If you’re trying to grow in your relationship with God and not taking your sins seriously, I’m here to tell you that it’s doing some serious damage to the relationship. I know that sometimes this teaching can seem harsh or unnecessary, especially when we are taught that God forgives all of our sins and loves us no matter what. But again, I’m begging you to consider any important relationship in your life.

Think about it, if I have offended my best friend or spouse in a way that could potentially destroy the friendship/marriage, what would happen if I showed up on their doorstep acting as if nothing was wrong? Showing up and acting “normal,” without first acknowledging my faults in a direct and official way, would only contribute to the destruction of the relationship.

In this case, the first step to healing the friendship is an apology and the Church holds us to the same standard with God.****

It’s important to remember that the Eucharist is the most intimate gift God offers us and not asking forgiveness of our mortal sins before we approach Him is disappointing, disrespectful, and really destructive to the friendship. While some people think the teaching disconnects us, it’s designed to do the exact opposite. God is always inviting us to be reconciled to Him--to reconnect with Him--and it’s up to us to have the courage to admit our faults in the sacrament of Confession.

This probably doesn't need to be explained but it's also important not to abuse the teaching “God forgives us no matter what.” For example, I honestly believe (with my whole heart) that my mother would love me and forgive me "no matter what"--but to take advantage of that love, simply because I can, would be really backwards and twisted of me.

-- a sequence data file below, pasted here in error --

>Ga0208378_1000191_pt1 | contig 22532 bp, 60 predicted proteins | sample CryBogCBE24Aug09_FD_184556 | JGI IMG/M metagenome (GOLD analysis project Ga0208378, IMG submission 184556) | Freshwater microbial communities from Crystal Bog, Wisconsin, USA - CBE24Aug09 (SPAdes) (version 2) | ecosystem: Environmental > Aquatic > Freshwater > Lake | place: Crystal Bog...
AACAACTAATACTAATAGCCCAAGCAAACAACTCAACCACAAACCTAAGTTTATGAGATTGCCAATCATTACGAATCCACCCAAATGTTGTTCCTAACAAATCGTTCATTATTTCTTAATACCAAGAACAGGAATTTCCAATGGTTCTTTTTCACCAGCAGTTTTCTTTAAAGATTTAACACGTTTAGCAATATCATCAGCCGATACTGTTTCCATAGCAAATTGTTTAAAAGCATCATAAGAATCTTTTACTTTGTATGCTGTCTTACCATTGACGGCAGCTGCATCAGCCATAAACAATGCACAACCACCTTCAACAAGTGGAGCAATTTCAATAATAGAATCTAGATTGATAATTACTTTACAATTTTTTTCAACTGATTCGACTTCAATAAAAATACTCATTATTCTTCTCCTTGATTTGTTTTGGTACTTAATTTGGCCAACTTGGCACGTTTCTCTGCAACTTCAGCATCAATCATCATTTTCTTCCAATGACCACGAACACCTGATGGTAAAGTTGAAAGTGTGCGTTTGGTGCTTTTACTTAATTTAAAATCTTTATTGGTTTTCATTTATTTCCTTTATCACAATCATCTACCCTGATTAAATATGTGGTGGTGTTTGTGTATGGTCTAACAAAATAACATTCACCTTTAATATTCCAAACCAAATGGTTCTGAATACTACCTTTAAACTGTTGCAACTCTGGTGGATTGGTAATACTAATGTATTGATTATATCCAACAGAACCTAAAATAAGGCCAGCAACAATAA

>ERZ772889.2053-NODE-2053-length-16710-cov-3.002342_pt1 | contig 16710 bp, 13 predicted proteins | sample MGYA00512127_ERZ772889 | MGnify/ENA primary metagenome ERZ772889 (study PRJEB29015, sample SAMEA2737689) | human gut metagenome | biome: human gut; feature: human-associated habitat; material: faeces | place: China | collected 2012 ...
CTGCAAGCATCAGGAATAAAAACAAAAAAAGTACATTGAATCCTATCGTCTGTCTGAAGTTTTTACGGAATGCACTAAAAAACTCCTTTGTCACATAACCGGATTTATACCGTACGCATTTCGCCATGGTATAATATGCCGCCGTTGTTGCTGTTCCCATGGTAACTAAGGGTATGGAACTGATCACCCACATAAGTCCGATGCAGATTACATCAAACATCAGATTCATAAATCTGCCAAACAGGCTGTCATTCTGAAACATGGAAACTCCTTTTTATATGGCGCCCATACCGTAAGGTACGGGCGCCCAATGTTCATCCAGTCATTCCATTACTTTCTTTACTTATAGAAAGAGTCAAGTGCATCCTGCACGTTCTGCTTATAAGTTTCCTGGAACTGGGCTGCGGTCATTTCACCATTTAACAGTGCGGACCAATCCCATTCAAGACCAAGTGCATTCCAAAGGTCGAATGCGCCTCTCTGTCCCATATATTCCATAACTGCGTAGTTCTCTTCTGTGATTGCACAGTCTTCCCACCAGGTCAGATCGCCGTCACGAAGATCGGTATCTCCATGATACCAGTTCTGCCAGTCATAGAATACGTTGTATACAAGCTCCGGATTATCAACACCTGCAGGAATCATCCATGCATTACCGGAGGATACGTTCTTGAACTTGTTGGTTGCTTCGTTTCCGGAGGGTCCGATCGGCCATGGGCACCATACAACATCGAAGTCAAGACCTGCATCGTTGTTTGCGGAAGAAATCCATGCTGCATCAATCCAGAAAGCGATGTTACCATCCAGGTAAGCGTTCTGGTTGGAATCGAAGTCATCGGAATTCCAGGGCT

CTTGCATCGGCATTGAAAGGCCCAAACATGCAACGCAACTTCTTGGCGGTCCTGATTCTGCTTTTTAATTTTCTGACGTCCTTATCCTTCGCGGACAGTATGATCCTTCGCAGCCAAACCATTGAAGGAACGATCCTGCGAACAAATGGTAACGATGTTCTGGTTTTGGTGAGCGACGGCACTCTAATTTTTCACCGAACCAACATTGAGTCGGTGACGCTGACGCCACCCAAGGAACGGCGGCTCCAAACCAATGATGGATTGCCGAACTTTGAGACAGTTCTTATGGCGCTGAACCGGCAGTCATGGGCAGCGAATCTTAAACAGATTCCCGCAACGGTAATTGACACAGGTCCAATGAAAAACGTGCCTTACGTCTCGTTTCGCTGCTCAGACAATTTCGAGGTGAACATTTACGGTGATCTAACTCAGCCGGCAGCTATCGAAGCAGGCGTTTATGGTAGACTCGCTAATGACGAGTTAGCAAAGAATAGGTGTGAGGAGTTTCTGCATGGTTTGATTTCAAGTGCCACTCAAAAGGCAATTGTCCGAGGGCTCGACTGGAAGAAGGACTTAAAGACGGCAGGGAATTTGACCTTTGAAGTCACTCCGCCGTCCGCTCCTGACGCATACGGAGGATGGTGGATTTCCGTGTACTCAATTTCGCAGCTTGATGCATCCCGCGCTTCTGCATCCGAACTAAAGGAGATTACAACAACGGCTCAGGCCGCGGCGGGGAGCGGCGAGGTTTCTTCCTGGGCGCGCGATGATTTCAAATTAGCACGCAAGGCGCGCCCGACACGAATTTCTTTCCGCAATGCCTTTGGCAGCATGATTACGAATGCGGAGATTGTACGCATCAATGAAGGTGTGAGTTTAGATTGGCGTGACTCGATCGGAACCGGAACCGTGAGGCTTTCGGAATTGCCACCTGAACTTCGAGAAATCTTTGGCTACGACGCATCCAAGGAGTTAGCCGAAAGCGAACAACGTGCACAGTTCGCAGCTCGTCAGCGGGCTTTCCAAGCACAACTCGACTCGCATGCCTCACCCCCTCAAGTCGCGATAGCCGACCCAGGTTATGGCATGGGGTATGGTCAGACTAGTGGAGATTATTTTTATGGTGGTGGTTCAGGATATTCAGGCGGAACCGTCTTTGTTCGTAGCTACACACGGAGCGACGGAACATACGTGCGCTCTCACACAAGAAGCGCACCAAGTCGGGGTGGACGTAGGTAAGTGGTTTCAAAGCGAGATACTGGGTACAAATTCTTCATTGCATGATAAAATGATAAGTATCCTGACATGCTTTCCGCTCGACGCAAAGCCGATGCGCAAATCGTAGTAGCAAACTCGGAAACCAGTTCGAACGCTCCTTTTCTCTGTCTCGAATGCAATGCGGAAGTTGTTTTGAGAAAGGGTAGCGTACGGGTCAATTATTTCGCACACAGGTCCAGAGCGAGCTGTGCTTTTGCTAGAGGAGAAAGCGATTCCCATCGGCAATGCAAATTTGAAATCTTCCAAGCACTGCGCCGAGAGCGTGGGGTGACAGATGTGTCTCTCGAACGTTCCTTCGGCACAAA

This teaching isn’t backwards or twisted. It’s very fair.

In fact, it’s more than fair--it’s good, beautiful and true.


On the other hand, if you are scared to receive communion because you feel like you’re constantly committing mortal sins, let me be the first to tell you that you’re not alone. In fact, some of the Church’s holiest men and women suffered from this behavioral pattern and it’s common enough to have an official name. The Church calls it being “scrupulous.”

St. Ignatius, St. Alphonsus Liguori, and St. Thérèse of Lisieux are just a few saints who have documented the pain of scrupulosity. For example, Martin Luther was known for going to Confession and literally running back because he had impure thoughts. Yes, it sounds silly but I’ve felt this way so many times. I would go weeks and sometimes months without receiving Communion because I convinced myself that I was committing mortal sins constantly and therefore, was unworthy to receive communion--even shortly after Confession.